FALLS CHURCH, Va. (AP) — Hillary Rodham Clinton rallied supporters of Virginia Democrat Terry McAuliffe Saturday, pointing to the race as a sign that divisive politics is giving way to "common sense and common ground."
In her first public political event since departing the Obama administration, Clinton noted the end of the 16-day partial government shutdown, which affected many Virginians. More than 800,000 government workers were furloughed while Democrats and Republicans in Congress engaged in a partisan brawl over funding the country's new health care program, funding the government and raising the debt ceiling before reaching an eleventh hour compromise.
Clinton said the nation was watching the Virginia race to see whether voters "lead the way of turning from divisive politics, getting back to commonsense and common ground."
"We cannot let those who do not believe in America's progress to hijack this great experiment," Clinton added, endorsing her longtime family friend at an event billed, "Women for Terry McAuliffe."
The former secretary of state has largely avoided politics this year, raising money at private fundraisers for McAuliffe and one scheduled Monday for the New York mayoral campaign of Bill de Blasio, a former campaign aide. McAuliffe was a top fundraiser for the campaigns of both former President Bill Clinton and Mrs. Clinton and later served as chairman of the Democratic National Committee.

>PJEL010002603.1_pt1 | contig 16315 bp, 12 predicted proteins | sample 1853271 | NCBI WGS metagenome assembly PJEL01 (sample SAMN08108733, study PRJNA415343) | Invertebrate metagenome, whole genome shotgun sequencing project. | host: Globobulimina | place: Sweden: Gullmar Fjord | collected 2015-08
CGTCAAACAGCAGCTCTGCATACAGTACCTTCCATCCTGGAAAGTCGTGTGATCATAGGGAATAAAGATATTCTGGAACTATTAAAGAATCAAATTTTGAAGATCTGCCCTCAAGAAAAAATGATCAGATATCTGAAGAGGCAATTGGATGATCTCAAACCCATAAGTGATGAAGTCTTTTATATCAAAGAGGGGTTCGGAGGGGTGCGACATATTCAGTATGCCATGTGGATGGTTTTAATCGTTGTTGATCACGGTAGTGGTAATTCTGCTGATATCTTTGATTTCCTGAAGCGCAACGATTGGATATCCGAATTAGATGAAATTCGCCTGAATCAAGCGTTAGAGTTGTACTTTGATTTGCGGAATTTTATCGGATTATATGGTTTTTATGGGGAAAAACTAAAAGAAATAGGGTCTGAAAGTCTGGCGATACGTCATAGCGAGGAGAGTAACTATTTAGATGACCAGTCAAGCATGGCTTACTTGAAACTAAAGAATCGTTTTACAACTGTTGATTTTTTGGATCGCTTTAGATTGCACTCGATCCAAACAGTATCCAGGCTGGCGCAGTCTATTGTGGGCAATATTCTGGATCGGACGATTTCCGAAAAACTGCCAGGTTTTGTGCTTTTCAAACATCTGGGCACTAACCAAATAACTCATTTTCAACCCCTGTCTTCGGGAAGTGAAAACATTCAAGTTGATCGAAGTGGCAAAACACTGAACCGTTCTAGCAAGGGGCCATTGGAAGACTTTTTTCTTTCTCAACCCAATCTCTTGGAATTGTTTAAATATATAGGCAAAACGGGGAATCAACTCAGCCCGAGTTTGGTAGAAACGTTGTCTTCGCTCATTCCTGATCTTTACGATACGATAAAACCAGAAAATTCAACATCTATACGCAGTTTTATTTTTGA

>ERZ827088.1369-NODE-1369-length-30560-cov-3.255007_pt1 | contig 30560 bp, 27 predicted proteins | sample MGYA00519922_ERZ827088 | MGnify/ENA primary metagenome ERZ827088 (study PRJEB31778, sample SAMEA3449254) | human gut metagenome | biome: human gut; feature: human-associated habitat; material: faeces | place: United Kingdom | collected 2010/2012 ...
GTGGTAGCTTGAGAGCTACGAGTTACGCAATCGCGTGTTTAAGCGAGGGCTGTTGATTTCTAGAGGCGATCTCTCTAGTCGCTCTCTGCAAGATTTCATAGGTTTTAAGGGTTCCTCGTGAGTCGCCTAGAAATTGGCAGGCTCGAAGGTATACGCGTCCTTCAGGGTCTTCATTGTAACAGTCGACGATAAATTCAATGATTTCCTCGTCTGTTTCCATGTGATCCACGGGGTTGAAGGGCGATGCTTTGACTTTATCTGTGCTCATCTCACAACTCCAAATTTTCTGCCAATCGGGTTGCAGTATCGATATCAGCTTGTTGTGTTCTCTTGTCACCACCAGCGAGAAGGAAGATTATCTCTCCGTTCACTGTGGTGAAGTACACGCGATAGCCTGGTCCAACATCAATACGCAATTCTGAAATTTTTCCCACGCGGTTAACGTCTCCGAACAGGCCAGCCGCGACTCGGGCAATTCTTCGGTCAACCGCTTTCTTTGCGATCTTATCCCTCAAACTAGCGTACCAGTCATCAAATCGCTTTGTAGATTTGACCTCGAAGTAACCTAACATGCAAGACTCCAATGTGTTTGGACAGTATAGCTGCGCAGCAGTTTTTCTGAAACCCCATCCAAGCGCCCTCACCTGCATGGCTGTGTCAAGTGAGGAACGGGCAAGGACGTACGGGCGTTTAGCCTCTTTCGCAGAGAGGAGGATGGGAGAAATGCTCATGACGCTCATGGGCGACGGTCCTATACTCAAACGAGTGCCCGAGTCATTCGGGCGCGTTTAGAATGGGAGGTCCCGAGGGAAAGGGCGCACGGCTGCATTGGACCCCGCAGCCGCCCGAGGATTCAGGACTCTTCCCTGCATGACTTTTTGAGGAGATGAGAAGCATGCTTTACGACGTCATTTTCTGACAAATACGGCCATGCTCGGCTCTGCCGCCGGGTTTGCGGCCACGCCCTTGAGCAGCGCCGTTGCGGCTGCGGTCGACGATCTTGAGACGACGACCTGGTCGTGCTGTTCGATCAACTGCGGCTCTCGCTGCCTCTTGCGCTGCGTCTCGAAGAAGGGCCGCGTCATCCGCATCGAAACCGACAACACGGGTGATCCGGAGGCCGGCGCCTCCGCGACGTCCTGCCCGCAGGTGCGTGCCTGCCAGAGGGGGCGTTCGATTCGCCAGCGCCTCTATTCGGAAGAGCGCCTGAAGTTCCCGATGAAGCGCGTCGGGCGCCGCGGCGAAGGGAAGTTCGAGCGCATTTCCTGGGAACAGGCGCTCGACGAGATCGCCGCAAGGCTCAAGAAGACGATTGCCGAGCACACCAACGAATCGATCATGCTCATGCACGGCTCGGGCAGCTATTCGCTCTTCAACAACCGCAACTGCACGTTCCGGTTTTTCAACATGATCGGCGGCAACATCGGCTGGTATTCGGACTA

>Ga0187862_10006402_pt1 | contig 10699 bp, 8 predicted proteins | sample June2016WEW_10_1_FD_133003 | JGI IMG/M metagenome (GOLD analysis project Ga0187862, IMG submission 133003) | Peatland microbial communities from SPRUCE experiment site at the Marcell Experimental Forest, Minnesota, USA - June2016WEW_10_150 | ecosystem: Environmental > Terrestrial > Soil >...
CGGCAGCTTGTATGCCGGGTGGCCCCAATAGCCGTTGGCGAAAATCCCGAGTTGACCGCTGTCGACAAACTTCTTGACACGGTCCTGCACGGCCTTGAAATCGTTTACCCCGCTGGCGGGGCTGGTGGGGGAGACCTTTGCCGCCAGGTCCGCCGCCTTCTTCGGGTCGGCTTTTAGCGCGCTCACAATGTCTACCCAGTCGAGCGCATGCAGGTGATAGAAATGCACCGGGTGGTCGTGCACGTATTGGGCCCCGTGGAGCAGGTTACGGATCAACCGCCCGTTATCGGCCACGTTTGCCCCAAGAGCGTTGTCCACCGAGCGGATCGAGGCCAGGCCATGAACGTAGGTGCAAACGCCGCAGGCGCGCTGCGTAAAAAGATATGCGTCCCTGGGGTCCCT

Democrats consider Clinton to be the party's leading contender to succeed President Barack Obama, her onetime rival, if she decides to run for president again in 2016.
While Saturday's event aimed to energize voters for McAuliffe, it evoked Clinton's lengthy bid in 2008 to become the first woman to win the White House. The crowd broke into chants of "Hillary" as McAuliffe introduced her, and Clinton confessed that she had "been out of politics for a few years now."
When Clinton told the audience that her time traveling the globe had allowed her to think about "what makes our country so great, what kind of leadership is required to keep it great," a man in the audience shouted, "Yours!"
Independent polls show McAuliffe has built a lead over Republican Ken Cuccinelli with more than two weeks until the Nov. 5 election, helped by an advantage among women and voters in northern Virginia. Both blocs were crucial to Obama's victories in Virginia during his 2008 and 2012 presidential campaigns.
Cuccinelli's campaign said Clinton's appearance brought back memories of McAuliffe's fundraising role during Bill Clinton's presidency, when some prominent donors stayed overnight at the White House in the Lincoln Bedroom.
"If there was any doubt that Terry McAuliffe would bring Washington, D.C., big-government politics to Richmond, today is your proof," said Cuccinelli spokesman Richard T. Cullen.
A longtime advocate for women and children, Clinton said the energetic McAuliffe would be a "24-7 governor" who would do the right thing for women and "stand up against attempts to restrict women's health choices and ban common forms of birth control."
She said the recent shutdown, which has hit many Virginia voters hard, was an example "of the wrong kind of leadership, when politicians choose scorched earth over common ground." Clinton said many workers had been furloughed, businesses had been hurt and children had been thrown out of early childhood education programs.
"That is not the kind of leadership we need in Virginia and America today," Clinton said.
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